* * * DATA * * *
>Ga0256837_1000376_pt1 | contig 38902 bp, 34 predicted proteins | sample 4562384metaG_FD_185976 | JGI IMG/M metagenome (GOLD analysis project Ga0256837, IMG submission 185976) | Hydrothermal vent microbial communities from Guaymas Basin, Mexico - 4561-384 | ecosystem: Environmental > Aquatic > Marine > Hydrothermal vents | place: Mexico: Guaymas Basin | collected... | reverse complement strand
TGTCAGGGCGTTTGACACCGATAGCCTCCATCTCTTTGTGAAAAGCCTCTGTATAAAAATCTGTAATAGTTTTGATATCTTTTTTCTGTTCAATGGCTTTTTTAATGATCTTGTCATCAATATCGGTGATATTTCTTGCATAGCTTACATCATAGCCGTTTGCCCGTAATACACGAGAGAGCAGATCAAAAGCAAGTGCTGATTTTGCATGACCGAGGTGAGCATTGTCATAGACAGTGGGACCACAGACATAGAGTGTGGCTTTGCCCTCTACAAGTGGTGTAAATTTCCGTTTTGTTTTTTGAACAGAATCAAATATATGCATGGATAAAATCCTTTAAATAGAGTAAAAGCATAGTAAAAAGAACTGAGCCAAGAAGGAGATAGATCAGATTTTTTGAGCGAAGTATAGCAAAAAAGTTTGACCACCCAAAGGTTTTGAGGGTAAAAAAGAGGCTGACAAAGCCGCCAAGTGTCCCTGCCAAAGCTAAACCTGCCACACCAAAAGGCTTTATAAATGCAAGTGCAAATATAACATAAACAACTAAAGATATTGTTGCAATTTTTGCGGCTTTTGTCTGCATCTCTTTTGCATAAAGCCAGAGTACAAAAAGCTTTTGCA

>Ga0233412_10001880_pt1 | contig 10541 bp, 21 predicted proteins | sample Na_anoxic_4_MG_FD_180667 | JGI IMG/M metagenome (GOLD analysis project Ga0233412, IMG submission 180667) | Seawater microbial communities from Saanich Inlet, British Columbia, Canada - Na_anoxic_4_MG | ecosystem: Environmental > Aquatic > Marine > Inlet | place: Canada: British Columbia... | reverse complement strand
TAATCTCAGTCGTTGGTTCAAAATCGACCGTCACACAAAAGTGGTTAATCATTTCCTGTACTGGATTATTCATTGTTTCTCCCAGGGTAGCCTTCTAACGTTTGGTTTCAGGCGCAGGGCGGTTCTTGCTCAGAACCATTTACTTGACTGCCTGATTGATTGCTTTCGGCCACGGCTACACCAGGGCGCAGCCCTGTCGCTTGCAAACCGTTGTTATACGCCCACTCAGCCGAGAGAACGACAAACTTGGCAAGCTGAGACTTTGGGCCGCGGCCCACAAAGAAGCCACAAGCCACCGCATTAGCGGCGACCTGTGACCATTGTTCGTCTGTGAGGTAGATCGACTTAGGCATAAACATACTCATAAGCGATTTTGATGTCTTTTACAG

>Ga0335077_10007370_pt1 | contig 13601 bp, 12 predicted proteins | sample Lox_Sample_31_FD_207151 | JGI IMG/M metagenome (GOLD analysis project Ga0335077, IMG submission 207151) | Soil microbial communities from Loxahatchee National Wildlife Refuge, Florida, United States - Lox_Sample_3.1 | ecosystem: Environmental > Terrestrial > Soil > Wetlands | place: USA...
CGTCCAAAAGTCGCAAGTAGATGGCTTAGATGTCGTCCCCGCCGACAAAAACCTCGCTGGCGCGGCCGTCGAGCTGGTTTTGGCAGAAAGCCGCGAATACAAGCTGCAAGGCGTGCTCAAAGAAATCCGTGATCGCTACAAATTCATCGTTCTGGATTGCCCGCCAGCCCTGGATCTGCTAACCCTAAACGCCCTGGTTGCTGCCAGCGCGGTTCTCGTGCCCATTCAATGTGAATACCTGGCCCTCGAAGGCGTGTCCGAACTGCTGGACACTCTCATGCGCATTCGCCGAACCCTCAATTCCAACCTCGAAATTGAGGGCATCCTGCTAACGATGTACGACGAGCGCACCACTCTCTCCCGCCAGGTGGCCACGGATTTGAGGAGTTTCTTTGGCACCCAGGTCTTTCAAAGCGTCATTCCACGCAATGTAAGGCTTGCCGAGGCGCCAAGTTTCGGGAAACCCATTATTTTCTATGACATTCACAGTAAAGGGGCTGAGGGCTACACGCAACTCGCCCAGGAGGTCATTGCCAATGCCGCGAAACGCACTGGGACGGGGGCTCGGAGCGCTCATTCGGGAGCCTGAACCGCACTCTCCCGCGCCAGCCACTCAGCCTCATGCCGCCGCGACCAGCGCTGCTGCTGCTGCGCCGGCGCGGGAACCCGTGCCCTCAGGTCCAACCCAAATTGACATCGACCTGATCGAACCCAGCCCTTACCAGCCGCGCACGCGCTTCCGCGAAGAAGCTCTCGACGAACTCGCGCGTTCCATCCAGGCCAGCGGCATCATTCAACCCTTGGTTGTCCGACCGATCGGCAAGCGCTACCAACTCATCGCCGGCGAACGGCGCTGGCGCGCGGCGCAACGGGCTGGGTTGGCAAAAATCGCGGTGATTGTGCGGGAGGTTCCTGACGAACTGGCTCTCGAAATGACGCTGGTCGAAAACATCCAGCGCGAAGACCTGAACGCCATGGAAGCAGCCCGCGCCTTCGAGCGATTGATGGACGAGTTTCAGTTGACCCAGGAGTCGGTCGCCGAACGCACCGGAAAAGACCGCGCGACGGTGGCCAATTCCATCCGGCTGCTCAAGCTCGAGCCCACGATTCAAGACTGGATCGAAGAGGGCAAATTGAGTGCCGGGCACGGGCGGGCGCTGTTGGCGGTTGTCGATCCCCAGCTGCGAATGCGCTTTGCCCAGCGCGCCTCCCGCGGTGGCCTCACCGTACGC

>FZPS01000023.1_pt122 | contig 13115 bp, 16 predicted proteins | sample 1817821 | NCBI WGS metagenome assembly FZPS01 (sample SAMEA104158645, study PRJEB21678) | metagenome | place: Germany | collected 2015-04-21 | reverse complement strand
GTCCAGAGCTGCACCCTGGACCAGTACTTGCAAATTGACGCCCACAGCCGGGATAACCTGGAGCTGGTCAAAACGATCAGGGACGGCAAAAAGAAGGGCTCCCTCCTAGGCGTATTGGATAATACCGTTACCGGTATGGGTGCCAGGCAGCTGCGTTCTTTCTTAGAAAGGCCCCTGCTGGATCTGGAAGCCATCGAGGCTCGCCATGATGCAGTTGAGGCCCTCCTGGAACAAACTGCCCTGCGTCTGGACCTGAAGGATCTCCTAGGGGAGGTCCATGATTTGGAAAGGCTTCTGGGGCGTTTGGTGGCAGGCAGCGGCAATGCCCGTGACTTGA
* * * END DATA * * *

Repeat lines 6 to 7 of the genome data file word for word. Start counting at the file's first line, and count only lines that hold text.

CGTCCAAAAGTCGCAAGTAGATGGCTTAGATGTCGTCCCCGCCGACAAAAACCTCGCTGGCGCGGCCGTCGAGCTGGTTTTGGCAGAAAGCCGCGAATACAAGCTGCAAGGCGTGCTCAAAGAAATCCGTGATCGCTACAAATTCATCGTTCTGGATTGCCCGCCAGCCCTGGATCTGCTAACCCTAAACGCCCTGGTTGCTGCCAGCGCGGTTCTCGTGCCCATTCAATGTGAATACCTGGCCCTCGAAGGCGTGTCCGAACTGCTGGACACTCTCATGCGCATTCGCCGAACCCTCAATTCCAACCTCGAAATTGAGGGCATCCTGCTAACGATGTACGACGAGCGCACCACTCTCTCCCGCCAGGTGGCCACGGATTTGAGGAGTTTCTTTGGCACCCAGGTCTTTCAAAGCGTCATTCCACGCAATGTAAGGCTTGCCGAGGCGCCAAGTTTCGGGAAACCCATTATTTTCTATGACATTCACAGTAAAGGGGCTGAGGGCTACACGCAACTCGCCCAGGAGGTCATTGCCAATGCCGCGAAACGCACTGGGACGGGGGCTCGGAGCGCTCATTCGGGAGCCTGAACCGCACTCTCCCGCGCCAGCCACTCAGCCTCATGCCGCCGCGACCAGCGCTGCTGCTGCTGCGCCGGCGCGGGAACCCGTGCCCTCAGGTCCAACCCAAATTGACATCGACCTGATCGAACCCAGCCCTTACCAGCCGCGCACGCGCTTCCGCGAAGAAGCTCTCGACGAACTCGCGCGTTCCATCCAGGCCAGCGGCATCATTCAACCCTTGGTTGTCCGACCGATCGGCAAGCGCTACCAACTCATCGCCGGCGAACGGCGCTGGCGCGCGGCGCAACGGGCTGGGTTGGCAAAAATCGCGGTGATTGTGCGGGAGGTTCCTGACGAACTGGCTCTCGAAATGACGCTGGTCGAAAACATCCAGCGCGAAGACCTGAACGCCATGGAAGCAGCCCGCGCCTTCGAGCGATTGATGGACGAGTTTCAGTTGACCCAGGAGTCGGTCGCCGAACGCACCGGAAAAGACCGCGCGACGGTGGCCAATTCCATCCGGCTGCTCAAGCTCGAGCCCACGATTCAAGACTGGATCGAAGAGGGCAAATTGAGTGCCGGGCACGGGCGGGCGCTGTTGGCGGTTGTCGATCCCCAGCTGCGAATGCGCTTTGCCCAGCGCGCCTCCCGCGGTGGCCTCACCGTACGC

>FZPS01000023.1_pt122 | contig 13115 bp, 16 predicted proteins | sample 1817821 | NCBI WGS metagenome assembly FZPS01 (sample SAMEA104158645, study PRJEB21678) | metagenome | place: Germany | collected 2015-04-21 | reverse complement strand